Slow Food, the international movement founded in Italy to combat fast food and preserve traditional food, is about to get its big U.S. moment: The four-day Slow Food Nation '08 extravaganza launches tomorrow in San Francisco. To kick off what's been billed as the "largest celebration of American food in history," investigative food journalist Michael Pollan will moderate a panel on the world food crisis featuring Slow Food founder Carlo Petrini and authors Corby Kummer, Vandana Shiva and Raj Patel. I recently spoke with Patel, who wrote the brilliant book Stuffed and Starved: The Hidden Battle for the World Food System, to get a preview of the festival and the panel:

The schedule for the weekend is so impressive. What are some events to definitely check out?
"I’m very much looking forward to the Taste Pavilions. It’ll be like Christmas—the joy of it will be in discovering new foods [artisan producers will include Utah's Amano Artisan Chocolate and California's Laloo’s Goat’s Milk Ice Cream]. One of the panels that I’m excited about is "Fostering Diversity in Food System Leadership"; Brahm Ahmadi from People's Grocery will be the moderator. It’s not a big secret that Slow Food is pretty white. California is so diverse, filled with immigrant history and food, yet people of color are very underrepresented in Slow Food so their voices are very important. I’m also really excited about the rock concerts. Gnarls Barkley, the New Pornographers, and a bunch of other artists will be playing Saturday and Sunday."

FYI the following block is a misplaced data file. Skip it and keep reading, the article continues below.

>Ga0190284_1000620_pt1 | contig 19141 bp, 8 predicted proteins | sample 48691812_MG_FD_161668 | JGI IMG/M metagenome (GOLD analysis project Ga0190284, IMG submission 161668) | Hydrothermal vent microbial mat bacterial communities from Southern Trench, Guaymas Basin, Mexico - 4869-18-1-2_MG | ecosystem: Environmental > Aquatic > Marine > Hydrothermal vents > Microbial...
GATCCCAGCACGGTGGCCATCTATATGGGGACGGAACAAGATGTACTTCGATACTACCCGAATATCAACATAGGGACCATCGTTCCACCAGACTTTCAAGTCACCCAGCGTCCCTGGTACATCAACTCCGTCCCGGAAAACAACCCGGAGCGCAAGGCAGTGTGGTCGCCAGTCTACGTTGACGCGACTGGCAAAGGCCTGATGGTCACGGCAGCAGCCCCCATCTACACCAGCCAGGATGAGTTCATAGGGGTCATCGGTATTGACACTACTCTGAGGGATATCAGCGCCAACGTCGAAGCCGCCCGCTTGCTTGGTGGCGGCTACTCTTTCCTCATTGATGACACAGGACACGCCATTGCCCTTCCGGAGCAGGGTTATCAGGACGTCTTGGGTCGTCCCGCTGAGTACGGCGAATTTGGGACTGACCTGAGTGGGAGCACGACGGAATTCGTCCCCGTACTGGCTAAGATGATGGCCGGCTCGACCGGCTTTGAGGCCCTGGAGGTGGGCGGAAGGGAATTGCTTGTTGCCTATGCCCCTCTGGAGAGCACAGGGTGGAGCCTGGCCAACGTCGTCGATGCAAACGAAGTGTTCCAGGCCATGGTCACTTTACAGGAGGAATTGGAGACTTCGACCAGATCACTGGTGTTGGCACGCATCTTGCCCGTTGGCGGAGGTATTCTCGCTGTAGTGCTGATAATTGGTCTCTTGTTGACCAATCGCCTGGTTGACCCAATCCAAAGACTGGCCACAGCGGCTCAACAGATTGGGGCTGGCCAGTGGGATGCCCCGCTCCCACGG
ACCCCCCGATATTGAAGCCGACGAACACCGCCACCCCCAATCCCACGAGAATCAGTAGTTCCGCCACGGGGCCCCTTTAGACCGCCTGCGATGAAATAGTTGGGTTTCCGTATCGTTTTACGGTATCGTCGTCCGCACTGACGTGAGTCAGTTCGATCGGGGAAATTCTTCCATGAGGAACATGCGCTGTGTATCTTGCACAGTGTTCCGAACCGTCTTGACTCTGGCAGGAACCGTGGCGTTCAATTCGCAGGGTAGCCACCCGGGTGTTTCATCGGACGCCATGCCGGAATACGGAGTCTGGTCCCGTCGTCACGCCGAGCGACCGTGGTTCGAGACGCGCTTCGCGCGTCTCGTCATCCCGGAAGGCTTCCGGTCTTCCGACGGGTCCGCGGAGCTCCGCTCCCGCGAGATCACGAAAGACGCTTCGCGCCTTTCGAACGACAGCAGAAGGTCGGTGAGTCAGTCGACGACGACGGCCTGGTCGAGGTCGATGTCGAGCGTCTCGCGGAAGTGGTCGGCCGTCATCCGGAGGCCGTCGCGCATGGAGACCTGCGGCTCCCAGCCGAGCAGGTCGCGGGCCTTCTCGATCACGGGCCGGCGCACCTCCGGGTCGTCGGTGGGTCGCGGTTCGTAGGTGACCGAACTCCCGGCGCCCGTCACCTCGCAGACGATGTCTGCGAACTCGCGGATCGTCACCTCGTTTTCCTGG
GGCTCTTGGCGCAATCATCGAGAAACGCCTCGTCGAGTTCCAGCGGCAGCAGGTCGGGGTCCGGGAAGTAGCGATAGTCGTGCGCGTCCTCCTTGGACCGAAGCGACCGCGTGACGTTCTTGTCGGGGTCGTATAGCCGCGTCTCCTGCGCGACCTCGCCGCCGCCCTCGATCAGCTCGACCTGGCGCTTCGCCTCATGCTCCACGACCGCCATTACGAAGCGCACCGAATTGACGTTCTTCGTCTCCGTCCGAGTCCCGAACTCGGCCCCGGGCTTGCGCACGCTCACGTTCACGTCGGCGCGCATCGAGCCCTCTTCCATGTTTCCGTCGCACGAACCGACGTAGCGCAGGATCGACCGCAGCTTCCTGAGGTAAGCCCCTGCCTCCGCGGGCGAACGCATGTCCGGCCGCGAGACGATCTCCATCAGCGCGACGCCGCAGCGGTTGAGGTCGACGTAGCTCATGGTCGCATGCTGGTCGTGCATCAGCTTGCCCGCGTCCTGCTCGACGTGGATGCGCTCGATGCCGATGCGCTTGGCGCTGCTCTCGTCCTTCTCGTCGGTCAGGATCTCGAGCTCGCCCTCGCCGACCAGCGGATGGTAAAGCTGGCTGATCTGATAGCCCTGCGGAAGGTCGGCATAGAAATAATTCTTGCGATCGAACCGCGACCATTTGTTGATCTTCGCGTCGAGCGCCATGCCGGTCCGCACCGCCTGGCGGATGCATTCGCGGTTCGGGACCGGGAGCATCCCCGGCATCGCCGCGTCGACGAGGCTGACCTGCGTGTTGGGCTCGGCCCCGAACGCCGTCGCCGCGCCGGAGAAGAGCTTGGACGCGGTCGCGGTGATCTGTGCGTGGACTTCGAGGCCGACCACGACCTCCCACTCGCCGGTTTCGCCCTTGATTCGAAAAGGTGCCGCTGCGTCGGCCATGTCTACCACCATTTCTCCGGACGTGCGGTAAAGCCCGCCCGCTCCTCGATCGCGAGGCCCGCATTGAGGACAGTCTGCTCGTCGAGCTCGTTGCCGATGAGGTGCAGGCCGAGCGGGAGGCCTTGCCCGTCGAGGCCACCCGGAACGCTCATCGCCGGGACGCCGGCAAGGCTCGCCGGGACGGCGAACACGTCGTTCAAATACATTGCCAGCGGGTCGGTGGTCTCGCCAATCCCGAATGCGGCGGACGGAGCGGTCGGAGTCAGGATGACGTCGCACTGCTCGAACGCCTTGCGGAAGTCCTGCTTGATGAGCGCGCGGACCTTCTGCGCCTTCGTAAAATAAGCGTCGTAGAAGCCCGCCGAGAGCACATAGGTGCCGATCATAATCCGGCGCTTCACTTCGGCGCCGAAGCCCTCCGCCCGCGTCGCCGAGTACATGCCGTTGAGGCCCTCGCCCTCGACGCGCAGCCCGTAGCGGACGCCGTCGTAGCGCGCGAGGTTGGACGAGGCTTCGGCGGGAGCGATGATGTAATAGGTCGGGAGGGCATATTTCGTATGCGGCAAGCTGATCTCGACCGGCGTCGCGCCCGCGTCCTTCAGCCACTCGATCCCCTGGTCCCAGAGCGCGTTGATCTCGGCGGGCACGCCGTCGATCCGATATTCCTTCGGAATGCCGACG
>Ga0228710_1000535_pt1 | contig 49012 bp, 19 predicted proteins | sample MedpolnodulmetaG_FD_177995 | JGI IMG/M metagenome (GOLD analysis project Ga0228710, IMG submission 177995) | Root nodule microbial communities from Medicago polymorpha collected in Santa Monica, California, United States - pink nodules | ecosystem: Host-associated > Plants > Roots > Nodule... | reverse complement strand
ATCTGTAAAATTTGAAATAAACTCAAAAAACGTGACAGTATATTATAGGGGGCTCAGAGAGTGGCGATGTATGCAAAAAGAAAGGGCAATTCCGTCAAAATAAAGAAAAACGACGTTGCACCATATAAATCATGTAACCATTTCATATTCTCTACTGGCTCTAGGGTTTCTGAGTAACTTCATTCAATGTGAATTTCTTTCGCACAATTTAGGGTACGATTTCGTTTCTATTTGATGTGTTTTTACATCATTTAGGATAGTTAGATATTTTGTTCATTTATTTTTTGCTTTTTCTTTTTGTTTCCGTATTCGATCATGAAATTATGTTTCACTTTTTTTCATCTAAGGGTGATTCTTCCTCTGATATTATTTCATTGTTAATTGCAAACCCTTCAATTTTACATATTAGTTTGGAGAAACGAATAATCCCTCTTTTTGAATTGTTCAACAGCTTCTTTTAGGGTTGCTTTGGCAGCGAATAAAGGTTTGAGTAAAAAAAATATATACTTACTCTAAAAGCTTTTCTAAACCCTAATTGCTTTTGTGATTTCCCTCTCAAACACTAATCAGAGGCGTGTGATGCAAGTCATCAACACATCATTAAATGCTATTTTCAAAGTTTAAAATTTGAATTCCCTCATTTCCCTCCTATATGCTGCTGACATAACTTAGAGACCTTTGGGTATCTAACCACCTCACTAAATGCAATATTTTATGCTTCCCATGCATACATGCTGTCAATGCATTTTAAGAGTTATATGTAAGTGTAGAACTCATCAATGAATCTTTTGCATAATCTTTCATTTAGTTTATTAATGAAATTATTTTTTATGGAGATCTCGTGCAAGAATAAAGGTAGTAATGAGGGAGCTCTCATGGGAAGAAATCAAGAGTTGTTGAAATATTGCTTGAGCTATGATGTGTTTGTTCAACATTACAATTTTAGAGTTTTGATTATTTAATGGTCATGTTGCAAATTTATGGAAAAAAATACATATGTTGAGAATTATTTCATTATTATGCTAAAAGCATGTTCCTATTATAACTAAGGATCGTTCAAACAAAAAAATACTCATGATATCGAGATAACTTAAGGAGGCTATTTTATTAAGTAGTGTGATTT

Can you give a brief overview of what you'll be talking about at the opening "World Food Crisis" session?
"One billion people are going hungry by the end of the year. The reasons are straightforward: The price of food is doubling and tripling but wages aren’t. I’ll be talking about how we ended up in the mess we're in—why it is that farmers in developing countries are growing food for export instead of the nutritious food they need to survive, and why traditional foods are being uprooted by fast foods."

What are some solutions you'll be talking about?

"Good clean food is part of the solution in a very deep way. By clean food, I mean food grown in a way that’s sustainable, not merely organic. Organic monoculture, for example, is still ecologically harmful. Clean means agroecological. Farms can intercrop in very sophisticated ways. Agroecology has a bunch of examples. The beauty of it is you don’t need a big area. You can farm intensively in a small plot of land barely the size of your kitchen and feed your whole family."

What are some other things the average person can do to help?
"Eating locally and seasonally is definitely the way to go. Other advantages besides reducing your carbon footprint is that it encourages you to be creative with your cooking. Eating together is also important. The pleasure of food is amplified when you share food."